Sacred vernacular, a look into the storefront mosques of Seattle
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Storefront mosques are a unique, emerging type of vernacular architecture that has been adapted into sacred space. A typical commercial storefront is a first-floor space facing on the street, its entrance typically flanked by glass windows for merchandise display. Muslim immigrants, however, are transforming many old commercial buildings into storefront mosques across the city and planners and scholars know almost nothing about them. Buildings such as warehouses, pool halls, defunct industrial structures, and former churches are adapted and staged into storefront mosques. Tucked into commercial corridors, storefront mosques are places of real meaning, mundane spaces transformed into places of peace, refuge and prayer. This study identifies the types of commercial structures that are being transformed into storefront mosques. Multiple methods are used to describe these Muslim spaces: field observation, a photo essay, annotated diagrams and archival data. These descriptions illustrate how these structures are being adapted. More generally, through interviews and story telling, the societal tensions that Muslim immigrants and refugees experience living in diaspora are revealed. These tensions are reflected and negotiated through the process of storefront mosque building. Three themes arise that exhibit dual tensions. These themes are: sacred vs. profane, temporary vs. permanent and insider vs. outsider. The storefront mosque becomes a place where larger social issues are revealed and worked through. Three case studies in Seattle are presented: the Oromo Cultural Center, the Al-Noor Islamic Center and the Mahmood mosque. By looking at the particular, this study reveals observations that are generally applicable to the phenomenon of storefront mosques. The case study approach provides an opportunity for a deep investigation and development of an explanation for dynamic interaction. It also allows us to understand a particular phenomenon in relation to its context. This dynamic interaction is the process of immigrants and refugees combining secular and sacred uses to create enclaves in the neighborhoods that they reside in to help ease and mitigate the experience of learning to become Americans. The study concludes with recommendations for urban planners that can help better facilitate the incorporation of storefront mosques into the fabric of the city. Recommendations include combining secular and sacred uses by understanding lived religion, re-framing ideas of highest and best use, and the role of improvisation in the planning process.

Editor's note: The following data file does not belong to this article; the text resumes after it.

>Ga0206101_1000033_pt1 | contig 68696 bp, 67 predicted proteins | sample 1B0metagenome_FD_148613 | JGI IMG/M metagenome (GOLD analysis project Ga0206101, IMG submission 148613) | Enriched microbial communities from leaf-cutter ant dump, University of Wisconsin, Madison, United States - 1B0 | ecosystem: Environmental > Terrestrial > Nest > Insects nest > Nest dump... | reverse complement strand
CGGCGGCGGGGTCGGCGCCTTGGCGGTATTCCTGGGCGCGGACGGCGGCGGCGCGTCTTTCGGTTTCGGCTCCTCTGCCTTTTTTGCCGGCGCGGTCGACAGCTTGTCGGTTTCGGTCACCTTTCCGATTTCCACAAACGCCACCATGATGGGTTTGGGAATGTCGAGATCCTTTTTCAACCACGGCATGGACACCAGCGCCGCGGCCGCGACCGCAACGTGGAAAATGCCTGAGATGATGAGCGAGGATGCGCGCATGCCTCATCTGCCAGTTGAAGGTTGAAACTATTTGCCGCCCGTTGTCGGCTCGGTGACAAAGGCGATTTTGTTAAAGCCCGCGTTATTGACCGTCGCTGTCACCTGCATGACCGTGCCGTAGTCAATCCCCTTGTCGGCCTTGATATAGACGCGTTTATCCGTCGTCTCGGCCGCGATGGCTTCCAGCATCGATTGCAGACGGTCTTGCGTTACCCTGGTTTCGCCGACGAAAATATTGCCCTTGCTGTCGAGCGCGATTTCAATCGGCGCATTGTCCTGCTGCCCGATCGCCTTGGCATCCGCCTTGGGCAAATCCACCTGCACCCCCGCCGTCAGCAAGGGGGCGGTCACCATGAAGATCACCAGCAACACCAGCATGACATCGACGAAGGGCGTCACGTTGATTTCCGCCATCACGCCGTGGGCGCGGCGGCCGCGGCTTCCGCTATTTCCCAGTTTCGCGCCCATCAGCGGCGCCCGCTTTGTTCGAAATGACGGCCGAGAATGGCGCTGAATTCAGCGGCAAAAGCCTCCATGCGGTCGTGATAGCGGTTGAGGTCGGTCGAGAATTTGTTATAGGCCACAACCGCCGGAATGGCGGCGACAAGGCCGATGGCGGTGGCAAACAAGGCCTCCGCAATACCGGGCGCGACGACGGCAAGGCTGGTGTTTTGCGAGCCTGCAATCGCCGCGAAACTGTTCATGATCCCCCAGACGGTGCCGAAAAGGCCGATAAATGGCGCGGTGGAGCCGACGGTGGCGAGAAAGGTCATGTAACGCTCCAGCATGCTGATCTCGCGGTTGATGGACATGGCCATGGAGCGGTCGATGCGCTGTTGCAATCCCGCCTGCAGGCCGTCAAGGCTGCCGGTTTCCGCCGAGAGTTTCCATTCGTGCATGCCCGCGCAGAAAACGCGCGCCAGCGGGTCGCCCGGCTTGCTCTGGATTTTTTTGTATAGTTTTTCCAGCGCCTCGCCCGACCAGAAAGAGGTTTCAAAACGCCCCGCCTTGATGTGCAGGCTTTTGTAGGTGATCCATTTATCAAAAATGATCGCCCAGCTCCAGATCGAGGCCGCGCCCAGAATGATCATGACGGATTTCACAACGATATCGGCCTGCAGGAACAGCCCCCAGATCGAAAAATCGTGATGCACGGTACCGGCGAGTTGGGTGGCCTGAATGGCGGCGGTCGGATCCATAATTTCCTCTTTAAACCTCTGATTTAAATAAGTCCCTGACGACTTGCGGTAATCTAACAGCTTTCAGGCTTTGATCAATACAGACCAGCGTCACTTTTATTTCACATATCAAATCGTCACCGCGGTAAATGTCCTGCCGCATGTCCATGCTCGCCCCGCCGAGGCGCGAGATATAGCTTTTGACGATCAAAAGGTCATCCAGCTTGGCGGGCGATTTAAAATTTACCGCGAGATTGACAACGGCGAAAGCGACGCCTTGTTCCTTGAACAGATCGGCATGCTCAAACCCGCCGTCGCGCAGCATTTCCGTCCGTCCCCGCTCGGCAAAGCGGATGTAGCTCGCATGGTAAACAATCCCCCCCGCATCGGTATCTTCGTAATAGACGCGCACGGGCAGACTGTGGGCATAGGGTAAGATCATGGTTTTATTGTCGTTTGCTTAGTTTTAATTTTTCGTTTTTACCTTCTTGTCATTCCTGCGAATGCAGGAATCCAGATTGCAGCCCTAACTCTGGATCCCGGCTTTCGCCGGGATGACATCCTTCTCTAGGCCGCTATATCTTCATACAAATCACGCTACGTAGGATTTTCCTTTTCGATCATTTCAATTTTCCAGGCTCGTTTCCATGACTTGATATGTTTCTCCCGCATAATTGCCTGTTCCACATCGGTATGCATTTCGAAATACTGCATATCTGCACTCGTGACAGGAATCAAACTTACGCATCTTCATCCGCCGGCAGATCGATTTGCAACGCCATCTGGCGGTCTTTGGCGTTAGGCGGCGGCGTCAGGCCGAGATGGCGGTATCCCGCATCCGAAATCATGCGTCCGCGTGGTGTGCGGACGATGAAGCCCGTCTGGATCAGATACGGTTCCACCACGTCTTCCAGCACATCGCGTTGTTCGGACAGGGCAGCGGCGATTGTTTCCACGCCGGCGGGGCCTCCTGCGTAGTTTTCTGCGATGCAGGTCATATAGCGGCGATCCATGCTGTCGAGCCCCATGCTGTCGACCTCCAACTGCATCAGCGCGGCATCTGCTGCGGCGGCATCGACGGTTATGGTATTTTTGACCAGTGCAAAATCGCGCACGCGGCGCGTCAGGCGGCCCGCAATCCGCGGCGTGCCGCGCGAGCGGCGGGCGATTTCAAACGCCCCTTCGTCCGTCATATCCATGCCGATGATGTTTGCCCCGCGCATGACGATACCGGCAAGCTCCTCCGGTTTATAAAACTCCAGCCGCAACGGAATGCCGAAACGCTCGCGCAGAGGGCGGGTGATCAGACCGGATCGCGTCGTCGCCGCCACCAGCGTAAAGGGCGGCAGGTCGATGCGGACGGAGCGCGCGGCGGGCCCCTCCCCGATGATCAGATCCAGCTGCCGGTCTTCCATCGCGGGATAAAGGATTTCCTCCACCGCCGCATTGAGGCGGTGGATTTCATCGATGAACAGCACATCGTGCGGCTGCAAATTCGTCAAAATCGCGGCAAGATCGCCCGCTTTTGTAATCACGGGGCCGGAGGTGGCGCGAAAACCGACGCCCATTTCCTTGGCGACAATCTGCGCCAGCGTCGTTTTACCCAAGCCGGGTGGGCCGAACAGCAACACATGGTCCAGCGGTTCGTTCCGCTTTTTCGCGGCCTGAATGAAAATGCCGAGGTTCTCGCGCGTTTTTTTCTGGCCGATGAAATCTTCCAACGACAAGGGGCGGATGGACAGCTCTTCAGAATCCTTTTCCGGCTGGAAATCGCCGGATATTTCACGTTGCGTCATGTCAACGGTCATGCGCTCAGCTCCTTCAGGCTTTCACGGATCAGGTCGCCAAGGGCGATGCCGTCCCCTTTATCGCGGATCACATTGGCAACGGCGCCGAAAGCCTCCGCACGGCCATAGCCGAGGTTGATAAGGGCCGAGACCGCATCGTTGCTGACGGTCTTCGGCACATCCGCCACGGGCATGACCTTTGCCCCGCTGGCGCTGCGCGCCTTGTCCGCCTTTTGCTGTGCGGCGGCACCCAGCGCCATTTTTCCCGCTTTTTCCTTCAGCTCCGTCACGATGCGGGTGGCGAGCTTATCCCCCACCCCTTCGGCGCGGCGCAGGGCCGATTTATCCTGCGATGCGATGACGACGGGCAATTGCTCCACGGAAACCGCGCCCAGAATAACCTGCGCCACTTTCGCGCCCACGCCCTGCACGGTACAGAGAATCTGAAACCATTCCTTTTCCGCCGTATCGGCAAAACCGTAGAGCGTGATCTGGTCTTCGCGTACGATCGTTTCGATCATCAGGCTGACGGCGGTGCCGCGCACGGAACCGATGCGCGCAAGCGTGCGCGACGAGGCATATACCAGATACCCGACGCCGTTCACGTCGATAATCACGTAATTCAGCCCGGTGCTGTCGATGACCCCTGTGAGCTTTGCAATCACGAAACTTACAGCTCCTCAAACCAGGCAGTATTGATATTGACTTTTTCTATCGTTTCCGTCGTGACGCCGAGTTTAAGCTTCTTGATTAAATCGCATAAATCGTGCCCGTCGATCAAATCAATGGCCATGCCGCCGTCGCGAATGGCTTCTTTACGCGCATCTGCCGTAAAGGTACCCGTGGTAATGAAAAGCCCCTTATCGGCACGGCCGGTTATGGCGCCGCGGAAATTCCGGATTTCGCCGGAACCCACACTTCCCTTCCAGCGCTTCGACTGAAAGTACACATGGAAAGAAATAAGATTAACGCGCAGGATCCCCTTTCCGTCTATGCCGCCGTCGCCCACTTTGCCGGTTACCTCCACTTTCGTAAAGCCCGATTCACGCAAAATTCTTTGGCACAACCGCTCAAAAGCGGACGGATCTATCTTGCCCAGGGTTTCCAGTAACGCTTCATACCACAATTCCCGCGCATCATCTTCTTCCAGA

- Urban planning